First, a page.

BY: ALEX BROWN
In 2014, filmmakers Kip Andersen and Keegan Kuhn released Cowspiracy, a controversial documentary exploring one of the leading causes of greenhouse gas emissions: animal agriculture. The narrative drove home a widespread apprehension to confront the issue. Many preferred to push blame onto oil companies and corporations. Others seemed tied up economically (in 2012, animal agriculture represented $346 billion dollars of total output in the U.S. economy). To many, despite the evidence, the documentary seemed just as conspiracist as the tittle suggested. But a recent study from the Oxford Martin School suggests that animal agriculture—driven by a culturally meat-centred diet—is in fact a leading cause of climate change.
The study, lead by Dr Marco Springmann, concludes that embracing vegetarianism on a wide scale could cut “food-related greenhouse gas emissions” by up to 70%. According to the Guardian, greenhouse gas emissions “related to agriculture and food production are likely to account for about half of the world’s available ‘carbon budget’,” meaning the volume of emissions we can release without inducing catastrophic warming. These numbers represent a terrifying truth for a multitude of environmentally concerned North Americans and activists: the power is in the hands of the individual.
Some of the main reasons that animal agriculture is responsible for such a significant portion of emissions and environmental degradation is due to animal-produced methane, re-routed water sources and agriculture used to raise livestock, which could be repurposed for human consumption. This is compounded by the greenhouse gas released by slaughterhouses and other factories used to process meat.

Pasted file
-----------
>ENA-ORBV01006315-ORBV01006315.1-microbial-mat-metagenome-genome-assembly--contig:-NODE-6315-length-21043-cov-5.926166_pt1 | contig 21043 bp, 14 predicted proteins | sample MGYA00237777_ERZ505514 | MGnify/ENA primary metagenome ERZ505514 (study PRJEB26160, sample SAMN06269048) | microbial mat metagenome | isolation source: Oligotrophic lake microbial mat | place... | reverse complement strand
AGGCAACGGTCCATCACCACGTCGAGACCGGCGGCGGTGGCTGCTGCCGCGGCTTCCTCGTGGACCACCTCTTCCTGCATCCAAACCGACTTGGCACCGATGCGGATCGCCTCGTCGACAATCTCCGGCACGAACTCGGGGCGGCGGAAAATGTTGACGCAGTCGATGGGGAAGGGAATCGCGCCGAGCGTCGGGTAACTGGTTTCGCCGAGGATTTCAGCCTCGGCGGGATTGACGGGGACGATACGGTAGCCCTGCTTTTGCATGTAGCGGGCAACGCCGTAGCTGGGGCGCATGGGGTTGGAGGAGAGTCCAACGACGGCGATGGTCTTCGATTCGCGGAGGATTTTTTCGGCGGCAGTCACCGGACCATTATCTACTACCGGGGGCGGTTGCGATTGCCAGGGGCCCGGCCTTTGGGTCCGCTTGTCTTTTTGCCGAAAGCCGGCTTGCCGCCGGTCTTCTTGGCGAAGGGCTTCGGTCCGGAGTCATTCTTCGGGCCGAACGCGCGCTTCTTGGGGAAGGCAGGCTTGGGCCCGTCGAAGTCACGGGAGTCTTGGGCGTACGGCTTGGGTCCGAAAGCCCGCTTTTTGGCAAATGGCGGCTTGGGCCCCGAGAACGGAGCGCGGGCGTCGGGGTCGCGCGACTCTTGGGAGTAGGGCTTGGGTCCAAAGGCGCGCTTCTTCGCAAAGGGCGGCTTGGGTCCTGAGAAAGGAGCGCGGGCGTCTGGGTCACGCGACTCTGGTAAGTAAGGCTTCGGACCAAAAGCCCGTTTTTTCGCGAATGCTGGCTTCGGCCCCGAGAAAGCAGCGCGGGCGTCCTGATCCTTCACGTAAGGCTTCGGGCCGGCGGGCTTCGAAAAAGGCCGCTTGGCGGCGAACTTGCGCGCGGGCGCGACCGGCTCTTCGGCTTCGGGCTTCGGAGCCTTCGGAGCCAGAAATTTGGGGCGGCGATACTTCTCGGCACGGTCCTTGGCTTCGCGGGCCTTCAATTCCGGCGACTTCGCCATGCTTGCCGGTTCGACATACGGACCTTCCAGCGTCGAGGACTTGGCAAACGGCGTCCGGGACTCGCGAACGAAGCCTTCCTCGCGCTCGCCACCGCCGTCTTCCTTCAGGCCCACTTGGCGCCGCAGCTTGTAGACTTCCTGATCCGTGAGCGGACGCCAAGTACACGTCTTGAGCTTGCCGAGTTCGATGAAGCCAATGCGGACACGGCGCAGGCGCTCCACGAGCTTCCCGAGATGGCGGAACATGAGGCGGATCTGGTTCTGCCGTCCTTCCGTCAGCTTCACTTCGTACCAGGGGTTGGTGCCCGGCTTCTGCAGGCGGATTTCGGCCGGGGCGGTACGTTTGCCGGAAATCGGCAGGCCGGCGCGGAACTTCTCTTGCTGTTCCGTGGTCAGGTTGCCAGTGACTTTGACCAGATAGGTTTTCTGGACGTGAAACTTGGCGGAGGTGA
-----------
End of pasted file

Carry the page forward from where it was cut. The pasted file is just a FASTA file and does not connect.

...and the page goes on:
If Springmann’s research is correct, it means that preventing climate change from reaching a level of global catastrophe is primarily the responsibility of the individual to re-assess their diet. It may be more satisfying, and much easier, to blame corporations and protest oil companies—which, granted, they deserve—but it is decidedly more effective to embrace social change on the level of the individual by tweaking the culture of our national diet. Aside from reducing the impacts of climate change, Springmann poses a number of intriguing benefits to the plant-based diet.
Springmann’s study also investigates the health benefits of embracing a plant-based diet, asserting that over five million premature deaths could be quelled by 2050 if a more wholesome diet is embraced. Widespread adoption of vegetarianism could tack an additional two million on to that number. Also, according to Springmann and his team, embracing plant based diets could “reduce global mortality by 6-10%.”
More than just environmental and health benefits, the study concludes that the economic benefits of switching to a plant-based diet could result in an increase of “1-31 trillion US dollars, which is equivalent to 0.4-13% of global gross domestic product (GDP) in 2050.” Springmann also contends that healthcare costs could be slashed by 1 billion dollars by 2050 by embracing his proposed diet.
Despite the stark impacts of animal agriculture, the prospect of America—a culture deeply invested in gastronomically wasteful and meat-centred food—making an immediate switch seems grim. To make a dent in carbon emissions, change must occur on a fundamentally individual level. It seems a bleak prospect for a nation of keyboard warriors and a generation often cited for proponents of “slacktivism.” If America has any hope for making a radical and widespread switch to a plant-based diet, it will likely rely on the ability to make vegetarianism cool.